My pauses are just too long for her to take.
I tease her mercilessly about the habit, and, for fun, stop whatever I’m saying whenever she interjects. When she’s guessed wrong, I pause to say…
“No – good guess. Do you want to try again?”
She laughs and waits for me to continue.
A few minutes later, she’ll do the same thing. I’m sure I’d find this terribly annoying if she was interrupting just to sneak in her point or to change the subject. But that’s not the case. This friend is a fantastic listener. She leans into the story and loves “guessing” where I’m headed. She’s a terrific audience because I know she’s engaged in my stories.
Here is a thought experiment.
Think about who you like to talk to most. That person is most certainly an active, engaged listener.
When someone really hears you, you get it intuitively. The subtleties lie in a listener’s follow-up questions, clarifying comments, and non-verbal cues.
As a four-year-old, my son would repeat a question to me over and over until he HEARD me speak a response .
A nod or actually moving toward the request (“May I have honey toast?”) wouldn’t do the trick. I had to verbally respond.
If I didn’t say something, he would pepper me with the same question over and over again until he HEARD me audibly respond. (His ability to interpret non-verbal cues hadn’t kicked in yet!)
Still, in those years, he trained me to listen quickly and respond declaratively. If I stopped and focused on him before he had to badger me, we were both happier.
When he knew I was engaged, we could move on to more pleasant conversations. Singular engagement is critical in communication. Think about your behavior.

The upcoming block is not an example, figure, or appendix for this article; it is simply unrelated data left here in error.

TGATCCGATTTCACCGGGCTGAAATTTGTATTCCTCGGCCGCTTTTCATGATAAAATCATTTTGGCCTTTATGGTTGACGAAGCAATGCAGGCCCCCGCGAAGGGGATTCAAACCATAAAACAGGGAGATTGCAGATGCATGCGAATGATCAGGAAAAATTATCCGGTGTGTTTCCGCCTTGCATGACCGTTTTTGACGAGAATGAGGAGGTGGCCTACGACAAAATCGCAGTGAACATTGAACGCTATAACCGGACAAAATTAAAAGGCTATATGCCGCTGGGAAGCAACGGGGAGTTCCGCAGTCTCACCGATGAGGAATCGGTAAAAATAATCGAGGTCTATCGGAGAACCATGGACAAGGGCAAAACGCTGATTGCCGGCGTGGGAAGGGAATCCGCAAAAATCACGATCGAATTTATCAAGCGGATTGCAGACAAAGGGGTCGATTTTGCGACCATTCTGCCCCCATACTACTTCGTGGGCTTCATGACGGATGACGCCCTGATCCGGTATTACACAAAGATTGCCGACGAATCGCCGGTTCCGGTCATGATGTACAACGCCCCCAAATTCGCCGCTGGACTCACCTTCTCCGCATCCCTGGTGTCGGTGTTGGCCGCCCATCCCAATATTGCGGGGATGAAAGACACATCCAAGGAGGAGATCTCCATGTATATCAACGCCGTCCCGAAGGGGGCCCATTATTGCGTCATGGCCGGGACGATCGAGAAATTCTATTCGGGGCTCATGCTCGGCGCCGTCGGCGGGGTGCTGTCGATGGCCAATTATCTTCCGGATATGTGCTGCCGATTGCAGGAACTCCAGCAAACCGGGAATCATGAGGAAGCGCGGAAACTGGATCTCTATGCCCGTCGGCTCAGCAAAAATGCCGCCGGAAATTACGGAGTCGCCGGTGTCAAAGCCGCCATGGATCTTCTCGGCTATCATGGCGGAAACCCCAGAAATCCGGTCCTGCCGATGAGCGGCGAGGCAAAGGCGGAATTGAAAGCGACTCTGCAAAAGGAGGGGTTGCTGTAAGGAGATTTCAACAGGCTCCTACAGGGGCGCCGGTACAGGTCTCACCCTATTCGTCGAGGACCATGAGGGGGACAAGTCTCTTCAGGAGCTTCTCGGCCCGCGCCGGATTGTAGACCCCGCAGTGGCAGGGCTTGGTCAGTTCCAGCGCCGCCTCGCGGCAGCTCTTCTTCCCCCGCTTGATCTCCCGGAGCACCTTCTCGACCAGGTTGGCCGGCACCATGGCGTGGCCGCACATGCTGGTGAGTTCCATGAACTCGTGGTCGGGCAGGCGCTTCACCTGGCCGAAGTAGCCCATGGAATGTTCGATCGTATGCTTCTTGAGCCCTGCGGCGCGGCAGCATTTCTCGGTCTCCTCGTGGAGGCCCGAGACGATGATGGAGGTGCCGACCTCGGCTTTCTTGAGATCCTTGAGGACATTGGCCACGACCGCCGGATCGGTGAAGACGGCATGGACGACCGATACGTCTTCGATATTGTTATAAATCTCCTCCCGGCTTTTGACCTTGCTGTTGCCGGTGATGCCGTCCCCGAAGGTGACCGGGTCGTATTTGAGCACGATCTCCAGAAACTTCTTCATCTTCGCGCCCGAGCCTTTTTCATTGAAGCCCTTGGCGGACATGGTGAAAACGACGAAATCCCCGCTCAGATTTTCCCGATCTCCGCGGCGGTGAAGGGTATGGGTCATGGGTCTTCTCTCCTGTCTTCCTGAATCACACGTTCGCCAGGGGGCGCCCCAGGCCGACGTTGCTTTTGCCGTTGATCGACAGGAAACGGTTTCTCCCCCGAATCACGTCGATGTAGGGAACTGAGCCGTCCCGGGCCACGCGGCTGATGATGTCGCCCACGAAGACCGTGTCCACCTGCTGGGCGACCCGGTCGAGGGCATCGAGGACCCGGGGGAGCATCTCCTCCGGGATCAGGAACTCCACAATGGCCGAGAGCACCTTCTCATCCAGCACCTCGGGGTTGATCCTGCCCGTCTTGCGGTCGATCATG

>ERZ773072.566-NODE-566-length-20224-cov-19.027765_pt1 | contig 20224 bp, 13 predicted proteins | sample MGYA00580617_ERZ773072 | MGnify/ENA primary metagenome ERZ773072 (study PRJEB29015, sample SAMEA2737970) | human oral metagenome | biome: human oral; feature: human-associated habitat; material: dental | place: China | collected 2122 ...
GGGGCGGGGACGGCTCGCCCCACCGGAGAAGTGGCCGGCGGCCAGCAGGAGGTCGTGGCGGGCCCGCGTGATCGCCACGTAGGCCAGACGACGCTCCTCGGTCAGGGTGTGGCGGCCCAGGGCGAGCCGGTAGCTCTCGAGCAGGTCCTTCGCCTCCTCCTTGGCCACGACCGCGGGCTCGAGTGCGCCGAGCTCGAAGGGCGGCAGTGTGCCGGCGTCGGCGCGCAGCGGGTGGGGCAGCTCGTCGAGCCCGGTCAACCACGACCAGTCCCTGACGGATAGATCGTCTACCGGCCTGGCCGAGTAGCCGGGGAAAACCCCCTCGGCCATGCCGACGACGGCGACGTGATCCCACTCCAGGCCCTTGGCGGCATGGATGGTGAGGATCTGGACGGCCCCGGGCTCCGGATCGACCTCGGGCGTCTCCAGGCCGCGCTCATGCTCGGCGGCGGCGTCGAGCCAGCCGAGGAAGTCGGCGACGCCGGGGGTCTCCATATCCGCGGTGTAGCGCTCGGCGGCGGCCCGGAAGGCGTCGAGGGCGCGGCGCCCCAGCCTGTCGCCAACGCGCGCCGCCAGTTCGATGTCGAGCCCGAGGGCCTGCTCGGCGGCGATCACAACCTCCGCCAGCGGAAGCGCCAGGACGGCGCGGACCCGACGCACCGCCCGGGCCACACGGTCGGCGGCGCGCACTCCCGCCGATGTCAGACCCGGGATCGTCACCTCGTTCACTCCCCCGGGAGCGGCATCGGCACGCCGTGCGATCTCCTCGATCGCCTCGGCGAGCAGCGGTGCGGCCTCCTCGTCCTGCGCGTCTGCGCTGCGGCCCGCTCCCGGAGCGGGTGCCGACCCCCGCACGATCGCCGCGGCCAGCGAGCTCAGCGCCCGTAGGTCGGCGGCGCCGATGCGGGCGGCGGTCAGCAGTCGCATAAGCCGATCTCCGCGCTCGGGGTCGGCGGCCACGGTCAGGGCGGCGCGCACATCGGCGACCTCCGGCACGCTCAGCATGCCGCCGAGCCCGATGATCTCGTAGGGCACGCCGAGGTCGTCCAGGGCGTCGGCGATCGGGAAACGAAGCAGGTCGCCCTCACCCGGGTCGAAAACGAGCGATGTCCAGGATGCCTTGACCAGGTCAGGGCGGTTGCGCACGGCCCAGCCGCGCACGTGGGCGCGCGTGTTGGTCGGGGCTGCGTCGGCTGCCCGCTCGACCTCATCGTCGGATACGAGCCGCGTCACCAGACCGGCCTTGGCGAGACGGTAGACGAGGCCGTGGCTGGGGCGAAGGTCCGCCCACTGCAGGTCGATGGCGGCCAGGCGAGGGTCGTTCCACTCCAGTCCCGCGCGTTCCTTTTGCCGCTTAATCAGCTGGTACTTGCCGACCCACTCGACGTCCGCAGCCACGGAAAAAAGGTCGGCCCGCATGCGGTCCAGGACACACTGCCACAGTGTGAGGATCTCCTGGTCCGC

Do the people who work with you feel they have to badger you to get your attention?
Do they know that they’ve been heard?
When you’re leading people, how quickly and clearly do you focus on them?
Are their words important to you?
Think about how your listening speed impacts the people around you.
A funny thing happens when we listen to people speak.
Too often, we spend our mental energy thinking through our response rather than being in the moment.
We argue with the speaker in our heads, forming counterpoints or arguments. Our goal isn’t about meeting the person in their thoughts, but communicating ours.
However, the danger is if we make communication all about what WE want to say, we’re missing the foundational ingredient for leadership, collaboration, or fellowship.
Remember, the goal is to be QUICK listeners!! If not, we all become like a four-year-old, saying the same things over and over.
So, how quickly do you listen? What goes on in your head when people talk? What threatens your listening ability the most?